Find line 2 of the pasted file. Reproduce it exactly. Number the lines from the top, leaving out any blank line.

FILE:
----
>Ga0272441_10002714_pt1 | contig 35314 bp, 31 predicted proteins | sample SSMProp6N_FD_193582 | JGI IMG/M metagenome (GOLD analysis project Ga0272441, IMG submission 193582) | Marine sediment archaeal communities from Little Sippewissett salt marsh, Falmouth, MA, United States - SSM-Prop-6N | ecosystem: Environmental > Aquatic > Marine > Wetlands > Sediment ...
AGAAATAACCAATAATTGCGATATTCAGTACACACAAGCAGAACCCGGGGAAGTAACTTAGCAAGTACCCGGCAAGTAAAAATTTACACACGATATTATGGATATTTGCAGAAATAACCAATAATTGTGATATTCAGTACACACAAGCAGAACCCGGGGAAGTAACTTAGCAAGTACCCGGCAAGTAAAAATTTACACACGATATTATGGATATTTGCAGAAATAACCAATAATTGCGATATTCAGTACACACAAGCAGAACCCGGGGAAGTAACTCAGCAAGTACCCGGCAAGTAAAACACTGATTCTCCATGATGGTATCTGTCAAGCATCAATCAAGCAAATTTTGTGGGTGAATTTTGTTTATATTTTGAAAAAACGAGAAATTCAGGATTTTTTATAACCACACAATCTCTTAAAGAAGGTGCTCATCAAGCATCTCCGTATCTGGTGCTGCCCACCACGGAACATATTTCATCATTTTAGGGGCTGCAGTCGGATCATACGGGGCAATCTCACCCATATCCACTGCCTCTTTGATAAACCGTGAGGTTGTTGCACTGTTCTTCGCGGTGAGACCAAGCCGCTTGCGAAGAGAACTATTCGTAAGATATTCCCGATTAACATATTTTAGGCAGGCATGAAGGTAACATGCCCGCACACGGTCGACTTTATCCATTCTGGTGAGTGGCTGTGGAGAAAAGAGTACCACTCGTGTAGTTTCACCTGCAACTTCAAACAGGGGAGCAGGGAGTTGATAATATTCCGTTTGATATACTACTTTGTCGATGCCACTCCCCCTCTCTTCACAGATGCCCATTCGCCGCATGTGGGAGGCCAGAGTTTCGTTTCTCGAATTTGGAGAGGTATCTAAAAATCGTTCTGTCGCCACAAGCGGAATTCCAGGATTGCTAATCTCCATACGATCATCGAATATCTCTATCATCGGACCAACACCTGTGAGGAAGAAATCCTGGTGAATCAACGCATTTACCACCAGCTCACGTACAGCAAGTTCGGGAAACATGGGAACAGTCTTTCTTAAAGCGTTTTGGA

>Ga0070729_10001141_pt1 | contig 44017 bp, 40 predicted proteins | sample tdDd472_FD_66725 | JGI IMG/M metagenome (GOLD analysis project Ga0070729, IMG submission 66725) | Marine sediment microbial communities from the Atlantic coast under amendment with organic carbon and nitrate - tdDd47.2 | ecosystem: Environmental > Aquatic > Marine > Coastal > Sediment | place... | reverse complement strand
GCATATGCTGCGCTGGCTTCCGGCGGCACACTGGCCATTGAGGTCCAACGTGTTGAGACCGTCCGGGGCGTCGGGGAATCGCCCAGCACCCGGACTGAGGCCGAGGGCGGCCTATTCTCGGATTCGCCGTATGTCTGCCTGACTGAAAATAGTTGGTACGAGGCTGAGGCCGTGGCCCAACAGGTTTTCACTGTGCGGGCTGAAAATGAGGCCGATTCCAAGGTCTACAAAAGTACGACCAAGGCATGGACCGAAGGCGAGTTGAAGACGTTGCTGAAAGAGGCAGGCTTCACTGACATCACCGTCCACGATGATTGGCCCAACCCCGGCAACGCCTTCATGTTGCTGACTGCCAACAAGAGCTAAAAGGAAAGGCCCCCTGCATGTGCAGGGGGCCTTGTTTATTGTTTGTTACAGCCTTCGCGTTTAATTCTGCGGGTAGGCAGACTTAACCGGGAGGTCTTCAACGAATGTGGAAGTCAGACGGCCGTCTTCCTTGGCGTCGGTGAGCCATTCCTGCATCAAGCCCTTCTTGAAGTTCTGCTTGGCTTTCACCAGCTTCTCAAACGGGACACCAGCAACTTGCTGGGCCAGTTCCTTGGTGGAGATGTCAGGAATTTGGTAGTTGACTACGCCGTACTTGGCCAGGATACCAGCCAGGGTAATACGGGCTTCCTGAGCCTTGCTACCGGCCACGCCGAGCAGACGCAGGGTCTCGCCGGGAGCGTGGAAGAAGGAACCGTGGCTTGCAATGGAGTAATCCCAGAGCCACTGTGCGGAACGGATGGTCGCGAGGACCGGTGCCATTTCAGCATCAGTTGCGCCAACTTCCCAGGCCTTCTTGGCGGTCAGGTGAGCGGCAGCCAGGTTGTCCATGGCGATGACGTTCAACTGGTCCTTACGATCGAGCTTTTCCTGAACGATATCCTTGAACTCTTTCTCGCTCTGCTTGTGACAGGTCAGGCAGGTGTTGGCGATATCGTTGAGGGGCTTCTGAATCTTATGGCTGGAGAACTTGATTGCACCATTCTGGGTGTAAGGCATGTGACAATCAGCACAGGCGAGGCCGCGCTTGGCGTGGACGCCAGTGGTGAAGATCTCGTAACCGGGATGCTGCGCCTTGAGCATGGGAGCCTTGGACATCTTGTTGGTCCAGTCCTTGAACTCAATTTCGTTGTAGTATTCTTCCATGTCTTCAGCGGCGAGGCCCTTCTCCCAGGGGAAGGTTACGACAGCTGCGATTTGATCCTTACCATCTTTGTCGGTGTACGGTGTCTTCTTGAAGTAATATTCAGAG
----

AGAAATAACCAATAATTGCGATATTCAGTACACACAAGCAGAACCCGGGGAAGTAACTTAGCAAGTACCCGGCAAGTAAAAATTTACACACGATATTATGGATATTTGCAGAAATAACCAATAATTGTGATATTCAGTACACACAAGCAGAACCCGGGGAAGTAACTTAGCAAGTACCCGGCAAGTAAAAATTTACACACGATATTATGGATATTTGCAGAAATAACCAATAATTGCGATATTCAGTACACACAAGCAGAACCCGGGGAAGTAACTCAGCAAGTACCCGGCAAGTAAAACACTGATTCTCCATGATGGTATCTGTCAAGCATCAATCAAGCAAATTTTGTGGGTGAATTTTGTTTATATTTTGAAAAAACGAGAAATTCAGGATTTTTTATAACCACACAATCTCTTAAAGAAGGTGCTCATCAAGCATCTCCGTATCTGGTGCTGCCCACCACGGAACATATTTCATCATTTTAGGGGCTGCAGTCGGATCATACGGGGCAATCTCACCCATATCCACTGCCTCTTTGATAAACCGTGAGGTTGTTGCACTGTTCTTCGCGGTGAGACCAAGCCGCTTGCGAAGAGAACTATTCGTAAGATATTCCCGATTAACATATTTTAGGCAGGCATGAAGGTAACATGCCCGCACACGGTCGACTTTATCCATTCTGGTGAGTGGCTGTGGAGAAAAGAGTACCACTCGTGTAGTTTCACCTGCAACTTCAAACAGGGGAGCAGGGAGTTGATAATATTCCGTTTGATATACTACTTTGTCGATGCCACTCCCCCTCTCTTCACAGATGCCCATTCGCCGCATGTGGGAGGCCAGAGTTTCGTTTCTCGAATTTGGAGAGGTATCTAAAAATCGTTCTGTCGCCACAAGCGGAATTCCAGGATTGCTAATCTCCATACGATCATCGAATATCTCTATCATCGGACCAACACCTGTGAGGAAGAAATCCTGGTGAATCAACGCATTTACCACCAGCTCACGTACAGCAAGTTCGGGAAACATGGGAACAGTCTTTCTTAAAGCGTTTTGGA